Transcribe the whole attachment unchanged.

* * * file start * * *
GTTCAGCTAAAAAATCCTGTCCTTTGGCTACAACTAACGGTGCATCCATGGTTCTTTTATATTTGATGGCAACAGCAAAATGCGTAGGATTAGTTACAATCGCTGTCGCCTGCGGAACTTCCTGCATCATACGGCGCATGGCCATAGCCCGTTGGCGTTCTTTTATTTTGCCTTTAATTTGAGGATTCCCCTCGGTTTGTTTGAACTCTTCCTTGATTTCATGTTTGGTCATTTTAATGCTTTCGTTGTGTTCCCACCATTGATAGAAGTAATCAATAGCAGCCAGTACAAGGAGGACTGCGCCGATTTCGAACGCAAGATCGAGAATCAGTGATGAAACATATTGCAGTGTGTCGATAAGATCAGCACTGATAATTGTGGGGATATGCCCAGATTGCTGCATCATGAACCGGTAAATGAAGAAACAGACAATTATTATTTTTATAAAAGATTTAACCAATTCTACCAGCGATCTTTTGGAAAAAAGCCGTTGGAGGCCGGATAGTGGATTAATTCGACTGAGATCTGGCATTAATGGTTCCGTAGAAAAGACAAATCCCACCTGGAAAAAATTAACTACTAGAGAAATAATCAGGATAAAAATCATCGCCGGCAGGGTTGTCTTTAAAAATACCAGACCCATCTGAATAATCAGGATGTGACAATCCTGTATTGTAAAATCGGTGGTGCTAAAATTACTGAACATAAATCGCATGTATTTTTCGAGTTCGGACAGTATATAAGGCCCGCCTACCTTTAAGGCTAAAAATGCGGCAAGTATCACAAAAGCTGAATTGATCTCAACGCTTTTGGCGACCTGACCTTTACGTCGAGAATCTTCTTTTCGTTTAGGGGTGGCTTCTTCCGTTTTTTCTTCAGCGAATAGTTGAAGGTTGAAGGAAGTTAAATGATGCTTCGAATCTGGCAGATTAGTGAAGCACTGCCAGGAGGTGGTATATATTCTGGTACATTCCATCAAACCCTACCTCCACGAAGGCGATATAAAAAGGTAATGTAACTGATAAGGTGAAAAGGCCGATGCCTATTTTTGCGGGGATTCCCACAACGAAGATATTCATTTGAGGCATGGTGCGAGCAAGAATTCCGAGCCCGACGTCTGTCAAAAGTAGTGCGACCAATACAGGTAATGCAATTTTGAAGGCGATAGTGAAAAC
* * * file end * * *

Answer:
GTTCAGCTAAAAAATCCTGTCCTTTGGCTACAACTAACGGTGCATCCATGGTTCTTTTATATTTGATGGCAACAGCAAAATGCGTAGGATTAGTTACAATCGCTGTCGCCTGCGGAACTTCCTGCATCATACGGCGCATGGCCATAGCCCGTTGGCGTTCTTTTATTTTGCCTTTAATTTGAGGATTCCCCTCGGTTTGTTTGAACTCTTCCTTGATTTCATGTTTGGTCATTTTAATGCTTTCGTTGTGTTCCCACCATTGATAGAAGTAATCAATAGCAGCCAGTACAAGGAGGACTGCGCCGATTTCGAACGCAAGATCGAGAATCAGTGATGAAACATATTGCAGTGTGTCGATAAGATCAGCACTGATAATTGTGGGGATATGCCCAGATTGCTGCATCATGAACCGGTAAATGAAGAAACAGACAATTATTATTTTTATAAAAGATTTAACCAATTCTACCAGCGATCTTTTGGAAAAAAGCCGTTGGAGGCCGGATAGTGGATTAATTCGACTGAGATCTGGCATTAATGGTTCCGTAGAAAAGACAAATCCCACCTGGAAAAAATTAACTACTAGAGAAATAATCAGGATAAAAATCATCGCCGGCAGGGTTGTCTTTAAAAATACCAGACCCATCTGAATAATCAGGATGTGACAATCCTGTATTGTAAAATCGGTGGTGCTAAAATTACTGAACATAAATCGCATGTATTTTTCGAGTTCGGACAGTATATAAGGCCCGCCTACCTTTAAGGCTAAAAATGCGGCAAGTATCACAAAAGCTGAATTGATCTCAACGCTTTTGGCGACCTGACCTTTACGTCGAGAATCTTCTTTTCGTTTAGGGGTGGCTTCTTCCGTTTTTTCTTCAGCGAATAGTTGAAGGTTGAAGGAAGTTAAATGATGCTTCGAATCTGGCAGATTAGTGAAGCACTGCCAGGAGGTGGTATATATTCTGGTACATTCCATCAAACCCTACCTCCACGAAGGCGATATAAAAAGGTAATGTAACTGATAAGGTGAAAAGGCCGATGCCTATTTTTGCGGGGATTCCCACAACGAAGATATTCATTTGAGGCATGGTGCGAGCAAGAATTCCGAGCCCGACGTCTGTCAAAAGTAGTGCGACCAATACAGGTAATGCAATTTTGAAGGCGATAGTGAAAAC